I bound off the large black wrap last evening, wove in ends today, and it is soaking in a warm bath, as I write this, preparatory to being blocked. Pictures in my next post. I am so excited because it turned out well and it is complete. I love working with color and the black was getting to me and my eyes. Since I can't show you the next swatch I'm going to be knitting, I thought I'd show you the yarn. The colors excite me. These are all colors of Lorna's Laces Shepherd Sock yarn in a few colorways. I have recently (in the past couple of years) been fascinated by what happens when you combine colors of hand-painted yarn in a pattern. If you pick colors that don't blend, you get one sort of effect but if you pick colors that blend, you get a different kind of pattern that doesn't look as if it is made with different yarns. You don't get any pooling or striping. I did this with the socks that were published in Big Girl Knits. This first picture shows the fabric achieved by combining River and Irving Park. You need to scroll down on the linked page to see the two colorways. While the blue of River stands out, the violet blends with the violet in Irving Park.
The next picture shows Irving Park by itself so you can see the difference. Irving Park is also represented in the two right-most skeins in the top photo. Since then, I've been experimenting with blending more than two colorways. These are good ways to use up that single skein of hand-painted yarn or leftovers from other projects.
I listened to PassioKnits and purl diving over the past couple of days. Passioknits is about knitting, a single voice and the content was fine. Length was also in my preferred 20-30 min range. It didn't grab my attention. however. Purl diving was a whole 'nother story. They are short little episodes - 8-20 mins each. The first one I listened to grabbed me immediately with the choice of music - The Ride of the Valkyries and Led Zeppelin's the Immigrant Song covered by Ann Wilson. Katharine Matthews also has very clear enunciation that avoids monotony and makes it very easy to listen to what she is saying. I really enjoyed listening to the 4 episodes that filled my 2 mile walk yesterday.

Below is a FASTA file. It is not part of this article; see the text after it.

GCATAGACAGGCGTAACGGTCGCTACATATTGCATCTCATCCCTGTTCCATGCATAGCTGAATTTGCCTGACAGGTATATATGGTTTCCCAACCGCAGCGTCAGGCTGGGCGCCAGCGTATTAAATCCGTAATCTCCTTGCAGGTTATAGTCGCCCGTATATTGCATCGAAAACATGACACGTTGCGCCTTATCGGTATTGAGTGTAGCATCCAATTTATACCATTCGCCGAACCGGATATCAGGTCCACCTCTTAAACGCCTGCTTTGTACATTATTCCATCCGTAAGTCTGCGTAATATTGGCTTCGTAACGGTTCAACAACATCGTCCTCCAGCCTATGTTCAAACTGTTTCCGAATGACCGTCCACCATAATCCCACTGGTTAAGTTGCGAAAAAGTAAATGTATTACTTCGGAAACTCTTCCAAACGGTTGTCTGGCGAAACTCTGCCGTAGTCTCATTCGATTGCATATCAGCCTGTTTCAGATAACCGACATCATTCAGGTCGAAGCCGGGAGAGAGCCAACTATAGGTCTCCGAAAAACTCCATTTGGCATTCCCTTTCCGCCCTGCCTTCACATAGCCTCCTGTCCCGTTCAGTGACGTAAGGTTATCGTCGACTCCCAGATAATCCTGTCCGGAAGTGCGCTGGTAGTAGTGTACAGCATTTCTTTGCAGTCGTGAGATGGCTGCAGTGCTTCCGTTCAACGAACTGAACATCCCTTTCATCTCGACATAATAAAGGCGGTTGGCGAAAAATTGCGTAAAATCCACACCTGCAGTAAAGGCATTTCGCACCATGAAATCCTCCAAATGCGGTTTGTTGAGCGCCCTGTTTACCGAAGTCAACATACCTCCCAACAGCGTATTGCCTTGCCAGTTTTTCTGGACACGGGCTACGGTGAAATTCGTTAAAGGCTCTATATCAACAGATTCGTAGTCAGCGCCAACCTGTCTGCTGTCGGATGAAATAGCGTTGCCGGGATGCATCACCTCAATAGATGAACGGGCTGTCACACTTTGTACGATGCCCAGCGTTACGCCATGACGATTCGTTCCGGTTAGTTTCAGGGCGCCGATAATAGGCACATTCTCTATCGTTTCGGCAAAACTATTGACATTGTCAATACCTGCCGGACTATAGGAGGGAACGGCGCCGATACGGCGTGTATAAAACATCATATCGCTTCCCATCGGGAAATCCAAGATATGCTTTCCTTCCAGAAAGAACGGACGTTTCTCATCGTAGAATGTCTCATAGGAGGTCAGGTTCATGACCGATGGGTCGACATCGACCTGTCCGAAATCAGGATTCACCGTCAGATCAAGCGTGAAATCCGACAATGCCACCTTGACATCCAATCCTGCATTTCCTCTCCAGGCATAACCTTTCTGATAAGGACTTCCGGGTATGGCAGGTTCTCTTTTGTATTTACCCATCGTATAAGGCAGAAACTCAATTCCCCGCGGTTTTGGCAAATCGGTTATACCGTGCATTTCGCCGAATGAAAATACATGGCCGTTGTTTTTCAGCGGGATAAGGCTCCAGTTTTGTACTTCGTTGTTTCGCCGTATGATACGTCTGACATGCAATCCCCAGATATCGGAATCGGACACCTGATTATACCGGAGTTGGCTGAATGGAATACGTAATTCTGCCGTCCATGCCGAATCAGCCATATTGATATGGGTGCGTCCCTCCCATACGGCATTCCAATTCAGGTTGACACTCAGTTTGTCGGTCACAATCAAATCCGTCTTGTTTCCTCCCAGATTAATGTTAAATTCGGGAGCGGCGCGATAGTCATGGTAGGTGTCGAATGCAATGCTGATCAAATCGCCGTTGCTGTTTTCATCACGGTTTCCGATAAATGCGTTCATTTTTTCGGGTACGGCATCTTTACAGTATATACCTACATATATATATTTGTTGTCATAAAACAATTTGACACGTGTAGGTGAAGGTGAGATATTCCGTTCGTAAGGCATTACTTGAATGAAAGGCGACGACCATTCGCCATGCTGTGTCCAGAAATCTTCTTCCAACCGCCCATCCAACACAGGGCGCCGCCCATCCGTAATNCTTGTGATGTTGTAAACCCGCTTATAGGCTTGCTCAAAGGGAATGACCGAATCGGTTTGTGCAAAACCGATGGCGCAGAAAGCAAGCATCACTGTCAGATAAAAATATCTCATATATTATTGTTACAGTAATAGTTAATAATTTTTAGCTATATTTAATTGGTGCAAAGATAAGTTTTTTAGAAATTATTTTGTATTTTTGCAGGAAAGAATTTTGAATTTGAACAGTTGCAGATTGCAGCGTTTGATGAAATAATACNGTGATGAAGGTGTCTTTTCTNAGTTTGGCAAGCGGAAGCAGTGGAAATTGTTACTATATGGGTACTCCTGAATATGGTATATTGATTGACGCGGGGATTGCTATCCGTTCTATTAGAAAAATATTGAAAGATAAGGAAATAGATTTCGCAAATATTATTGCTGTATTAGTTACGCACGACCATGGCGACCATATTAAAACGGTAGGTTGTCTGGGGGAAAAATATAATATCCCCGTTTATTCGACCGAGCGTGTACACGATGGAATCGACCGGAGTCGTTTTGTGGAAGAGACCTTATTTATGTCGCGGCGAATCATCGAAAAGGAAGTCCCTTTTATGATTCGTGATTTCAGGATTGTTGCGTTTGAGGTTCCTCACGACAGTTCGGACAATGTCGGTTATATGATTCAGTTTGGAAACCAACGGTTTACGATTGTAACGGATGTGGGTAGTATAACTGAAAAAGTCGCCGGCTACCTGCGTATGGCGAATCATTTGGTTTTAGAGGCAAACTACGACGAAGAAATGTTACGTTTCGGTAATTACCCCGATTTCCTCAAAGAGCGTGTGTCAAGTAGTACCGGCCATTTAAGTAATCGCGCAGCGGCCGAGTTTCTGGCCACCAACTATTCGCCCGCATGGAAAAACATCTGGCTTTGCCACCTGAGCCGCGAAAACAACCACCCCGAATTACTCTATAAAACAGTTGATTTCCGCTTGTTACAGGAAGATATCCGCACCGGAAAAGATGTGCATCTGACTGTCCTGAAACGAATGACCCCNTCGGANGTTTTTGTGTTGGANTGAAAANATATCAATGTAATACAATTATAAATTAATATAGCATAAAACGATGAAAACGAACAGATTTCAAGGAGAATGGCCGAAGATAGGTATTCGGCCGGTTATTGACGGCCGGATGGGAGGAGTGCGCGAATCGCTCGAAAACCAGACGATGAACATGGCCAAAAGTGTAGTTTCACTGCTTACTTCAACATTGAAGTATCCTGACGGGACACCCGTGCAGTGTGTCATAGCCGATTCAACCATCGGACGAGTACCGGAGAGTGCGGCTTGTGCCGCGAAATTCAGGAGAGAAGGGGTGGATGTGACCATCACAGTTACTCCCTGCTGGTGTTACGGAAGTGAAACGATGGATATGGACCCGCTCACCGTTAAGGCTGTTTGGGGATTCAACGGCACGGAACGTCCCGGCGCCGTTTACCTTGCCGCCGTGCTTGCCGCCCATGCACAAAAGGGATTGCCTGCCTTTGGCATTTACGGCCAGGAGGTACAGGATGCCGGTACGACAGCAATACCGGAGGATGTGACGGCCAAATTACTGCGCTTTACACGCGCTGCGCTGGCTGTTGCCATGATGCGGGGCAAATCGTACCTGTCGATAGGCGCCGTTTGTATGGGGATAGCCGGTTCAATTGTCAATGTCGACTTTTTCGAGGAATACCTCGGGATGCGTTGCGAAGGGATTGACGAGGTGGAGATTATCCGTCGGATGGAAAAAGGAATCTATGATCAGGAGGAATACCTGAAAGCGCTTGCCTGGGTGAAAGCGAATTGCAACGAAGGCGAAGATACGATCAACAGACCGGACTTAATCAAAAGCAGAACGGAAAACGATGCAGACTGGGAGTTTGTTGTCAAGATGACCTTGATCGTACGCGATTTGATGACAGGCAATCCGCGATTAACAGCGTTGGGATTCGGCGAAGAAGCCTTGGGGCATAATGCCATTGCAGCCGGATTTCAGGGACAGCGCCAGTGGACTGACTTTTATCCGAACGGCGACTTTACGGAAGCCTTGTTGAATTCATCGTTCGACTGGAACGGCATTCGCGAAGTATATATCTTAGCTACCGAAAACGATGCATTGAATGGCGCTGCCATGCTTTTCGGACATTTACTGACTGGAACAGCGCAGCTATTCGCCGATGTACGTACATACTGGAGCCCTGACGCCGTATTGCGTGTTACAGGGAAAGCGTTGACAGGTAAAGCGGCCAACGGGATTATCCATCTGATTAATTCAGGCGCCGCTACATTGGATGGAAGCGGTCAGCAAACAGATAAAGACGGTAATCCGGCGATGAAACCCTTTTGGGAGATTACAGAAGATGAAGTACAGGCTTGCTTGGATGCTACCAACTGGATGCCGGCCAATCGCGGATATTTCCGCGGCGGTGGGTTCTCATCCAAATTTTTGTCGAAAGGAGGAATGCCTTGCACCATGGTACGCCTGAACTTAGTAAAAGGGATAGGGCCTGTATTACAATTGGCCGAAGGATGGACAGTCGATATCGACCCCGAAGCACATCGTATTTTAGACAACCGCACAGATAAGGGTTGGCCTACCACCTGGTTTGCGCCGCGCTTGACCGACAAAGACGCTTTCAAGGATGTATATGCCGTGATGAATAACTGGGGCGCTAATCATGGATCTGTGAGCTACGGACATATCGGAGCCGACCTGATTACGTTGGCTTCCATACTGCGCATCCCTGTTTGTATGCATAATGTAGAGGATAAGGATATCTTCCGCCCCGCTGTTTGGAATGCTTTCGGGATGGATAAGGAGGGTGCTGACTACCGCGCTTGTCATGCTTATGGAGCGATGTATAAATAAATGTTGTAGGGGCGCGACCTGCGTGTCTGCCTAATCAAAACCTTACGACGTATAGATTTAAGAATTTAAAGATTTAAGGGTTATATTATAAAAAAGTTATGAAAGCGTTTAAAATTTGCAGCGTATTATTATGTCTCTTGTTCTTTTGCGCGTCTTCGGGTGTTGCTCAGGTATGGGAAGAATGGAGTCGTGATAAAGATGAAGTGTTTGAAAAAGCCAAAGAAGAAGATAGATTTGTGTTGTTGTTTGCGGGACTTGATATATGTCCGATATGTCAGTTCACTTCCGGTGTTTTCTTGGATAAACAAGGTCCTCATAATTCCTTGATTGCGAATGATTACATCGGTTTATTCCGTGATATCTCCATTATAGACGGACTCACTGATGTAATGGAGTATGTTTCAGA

Sunday, November 18, 2007

Blogging as a way of life

I don't think I am cut out for blogging. I see so many other blogs where people post regularly with lovely pictures and knitted items and, while I can always think of things to write about, I am not all that diligent about taking pictures or scouring the Internet so I can put things on my blog.

So that is my pathetic excuse for not writing a second blog entry during the week. I had good intentions but didn't. My week was not that bad in terms of time - busy but not overly busy. However, I spent my free time knitting rather than blogging. And I spent it knitting something that I can't post about. Maybe in the future, you will see it.

Which brings me to this blog entry's topic - am I cut out for blogging?